Of course, the person described here is one who has gone much higher in development than most of us have been able to. But we ought to set up a high ideal at which to aim, for a low one gives a lower result at the expense of the same effort. We should not put before us an aim less than the highest merely because it seems that our success will not be as great as we think it ought to be. It is not so much the clearly perceived outward result that counts, as the motive, effort, and aim, for judgment is not passed upon us among the things of sense where human time exists, but in that larger sphere of being where time ceases, and where we are confronted by what we are and not by what we have done. That which we have done touches us only in mortal life among the delusions of material existence; but the motives with which we live our lives go to make up our greater being, our larger life, our truer self. Do actions we must, for no mortal can live without performing actions; those bring us back to earth for many weary incarnations, perhaps to final failure, unless the lesson is learned that they must be done with the right motive and the true aim. That stage reached, they affect us no more, for, like Krishna, we become the perfect performers of all action. And in so far as we purify and elevate the motive and the aim, we become spiritually enlightened, reaching in time the power to see what should be done and what refrained from.
Many would-be Occultists, as well as some Theosophists, leave out of sight this chapter's teaching. Devotion has no charms for them; they leave it to those who would be good men, no matter what their creed or philosophy, and attention is paid to reading books, either new or old, upon magic, upon ceremonial, or any other of the manifold delusions. Nor is this erroneous practice newly risen. It was common among the alchemists, and the result in some cases is that the students now waste valuable years in mastering ceremonial, Rosicrucianism, talismanic lore, and what-not, as laid down in the books, while all of it is either useless mental lumber or positively dangerous.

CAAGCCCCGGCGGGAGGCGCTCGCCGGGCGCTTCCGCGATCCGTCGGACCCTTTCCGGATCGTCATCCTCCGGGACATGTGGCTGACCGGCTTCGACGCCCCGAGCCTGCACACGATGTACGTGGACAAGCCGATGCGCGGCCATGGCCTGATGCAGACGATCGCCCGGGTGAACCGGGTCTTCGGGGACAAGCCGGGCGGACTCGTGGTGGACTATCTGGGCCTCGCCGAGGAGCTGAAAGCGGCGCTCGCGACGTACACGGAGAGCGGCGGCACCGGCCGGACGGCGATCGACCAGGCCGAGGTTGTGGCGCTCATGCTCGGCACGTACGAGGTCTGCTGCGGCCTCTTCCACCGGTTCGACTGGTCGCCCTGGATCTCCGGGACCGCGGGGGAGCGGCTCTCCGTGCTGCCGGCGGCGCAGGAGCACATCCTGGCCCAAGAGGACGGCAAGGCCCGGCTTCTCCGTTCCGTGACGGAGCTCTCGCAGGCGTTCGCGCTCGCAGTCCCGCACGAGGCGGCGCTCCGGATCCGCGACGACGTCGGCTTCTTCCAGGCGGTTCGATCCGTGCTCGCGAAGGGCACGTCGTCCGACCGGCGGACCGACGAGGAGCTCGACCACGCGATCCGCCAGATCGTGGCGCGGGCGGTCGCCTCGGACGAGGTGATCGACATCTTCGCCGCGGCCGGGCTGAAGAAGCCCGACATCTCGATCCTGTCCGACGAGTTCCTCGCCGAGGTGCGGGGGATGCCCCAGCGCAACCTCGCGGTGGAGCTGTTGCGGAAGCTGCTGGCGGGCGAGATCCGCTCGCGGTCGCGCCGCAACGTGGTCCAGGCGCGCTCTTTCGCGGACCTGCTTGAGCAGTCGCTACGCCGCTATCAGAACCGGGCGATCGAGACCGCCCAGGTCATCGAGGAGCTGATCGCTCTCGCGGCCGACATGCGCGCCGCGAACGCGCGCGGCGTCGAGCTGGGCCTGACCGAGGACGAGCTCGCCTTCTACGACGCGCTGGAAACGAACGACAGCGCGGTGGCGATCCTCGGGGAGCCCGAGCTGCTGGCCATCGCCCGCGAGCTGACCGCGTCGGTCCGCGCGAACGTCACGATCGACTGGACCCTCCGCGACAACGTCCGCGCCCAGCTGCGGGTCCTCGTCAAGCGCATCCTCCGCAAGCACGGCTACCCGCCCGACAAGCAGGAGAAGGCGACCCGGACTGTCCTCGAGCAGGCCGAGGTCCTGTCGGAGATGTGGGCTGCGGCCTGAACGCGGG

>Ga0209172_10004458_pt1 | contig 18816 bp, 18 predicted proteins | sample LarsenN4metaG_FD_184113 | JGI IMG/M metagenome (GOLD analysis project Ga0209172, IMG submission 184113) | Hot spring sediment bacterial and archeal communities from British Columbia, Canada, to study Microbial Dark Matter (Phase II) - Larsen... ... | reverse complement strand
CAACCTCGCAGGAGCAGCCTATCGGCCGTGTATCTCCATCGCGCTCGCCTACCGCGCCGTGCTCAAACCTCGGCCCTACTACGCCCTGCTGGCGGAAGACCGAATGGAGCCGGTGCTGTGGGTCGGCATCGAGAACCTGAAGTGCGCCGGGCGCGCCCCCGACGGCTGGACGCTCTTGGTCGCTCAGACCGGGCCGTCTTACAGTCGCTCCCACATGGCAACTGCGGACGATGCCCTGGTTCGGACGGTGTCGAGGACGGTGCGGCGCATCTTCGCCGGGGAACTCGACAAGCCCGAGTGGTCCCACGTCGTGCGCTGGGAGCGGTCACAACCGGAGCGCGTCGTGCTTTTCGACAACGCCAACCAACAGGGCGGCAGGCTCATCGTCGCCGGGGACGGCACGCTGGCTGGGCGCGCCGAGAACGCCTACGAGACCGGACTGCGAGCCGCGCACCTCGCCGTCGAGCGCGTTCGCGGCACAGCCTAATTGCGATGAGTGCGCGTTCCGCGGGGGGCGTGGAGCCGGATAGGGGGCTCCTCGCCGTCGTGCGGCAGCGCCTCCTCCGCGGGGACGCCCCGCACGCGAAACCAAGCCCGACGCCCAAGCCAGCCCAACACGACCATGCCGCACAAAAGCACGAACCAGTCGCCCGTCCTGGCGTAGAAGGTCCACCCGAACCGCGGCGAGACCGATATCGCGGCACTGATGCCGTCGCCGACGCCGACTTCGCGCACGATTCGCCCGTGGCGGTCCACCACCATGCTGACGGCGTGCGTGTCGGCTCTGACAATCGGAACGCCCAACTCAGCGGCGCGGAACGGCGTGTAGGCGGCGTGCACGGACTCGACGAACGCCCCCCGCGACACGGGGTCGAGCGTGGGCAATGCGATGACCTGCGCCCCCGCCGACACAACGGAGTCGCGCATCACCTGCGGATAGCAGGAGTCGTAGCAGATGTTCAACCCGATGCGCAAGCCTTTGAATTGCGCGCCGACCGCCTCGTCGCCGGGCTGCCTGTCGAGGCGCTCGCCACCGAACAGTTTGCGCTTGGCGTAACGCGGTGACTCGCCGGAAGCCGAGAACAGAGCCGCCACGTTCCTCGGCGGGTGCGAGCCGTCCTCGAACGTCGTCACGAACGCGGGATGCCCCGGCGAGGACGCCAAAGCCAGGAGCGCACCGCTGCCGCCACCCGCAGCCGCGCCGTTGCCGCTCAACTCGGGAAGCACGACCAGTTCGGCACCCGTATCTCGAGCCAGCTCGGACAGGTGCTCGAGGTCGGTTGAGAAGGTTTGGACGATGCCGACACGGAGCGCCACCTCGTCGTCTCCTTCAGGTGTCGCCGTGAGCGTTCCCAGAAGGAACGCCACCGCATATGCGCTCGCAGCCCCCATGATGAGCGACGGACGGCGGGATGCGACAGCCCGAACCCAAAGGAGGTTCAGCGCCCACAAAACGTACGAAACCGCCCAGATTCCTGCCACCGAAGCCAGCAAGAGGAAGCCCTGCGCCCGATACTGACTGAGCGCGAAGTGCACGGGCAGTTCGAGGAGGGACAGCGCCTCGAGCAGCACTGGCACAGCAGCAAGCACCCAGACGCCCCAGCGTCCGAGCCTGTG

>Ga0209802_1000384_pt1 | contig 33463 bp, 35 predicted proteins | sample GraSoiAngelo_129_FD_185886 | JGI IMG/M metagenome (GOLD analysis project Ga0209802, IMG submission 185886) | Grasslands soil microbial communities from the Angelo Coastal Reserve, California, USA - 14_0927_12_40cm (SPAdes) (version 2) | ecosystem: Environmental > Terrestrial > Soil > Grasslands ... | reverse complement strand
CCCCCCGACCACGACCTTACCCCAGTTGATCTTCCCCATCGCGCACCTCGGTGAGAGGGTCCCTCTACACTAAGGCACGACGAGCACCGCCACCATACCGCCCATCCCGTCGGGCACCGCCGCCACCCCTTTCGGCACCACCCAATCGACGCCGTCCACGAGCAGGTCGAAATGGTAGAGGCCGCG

I do not mean it to be understood that there never was real Rosicrucianism, or that ceremonial magic yields no results, or that there is no science of talismans. There are realities of which these, as now known, are shadows. But we might as well expect to find the soul by attentively studying the body, as to know the truths behind the influence of talismans or ceremonial magic by studying the books now extant upon those subjects. The mediaeval so-called magicians have left a mass of writings that are now a delusion and a snare for students, Theosophical and non-Theosophical. In these are minute directions for various sorts of practices, but they are all the attempts of men to enable mortals by methods altogether outward, to control the astral or natural world. Success did not come to these practitioners, nor will much else save failure be the portion of those of our own day who follow their directions. In most cases of the old European so-called sorcerers and writers on magic, their published lucubrations are only salves to disappointed vanity; in the rest, mere reduplications of formulae left by their predecessors. Paracelsus positively declares that true magic is within the man — a part of his inner nature, potential at first, active after development, and that ceremonies or formulae are the veriest rubbish unless the person using them is himself a magician.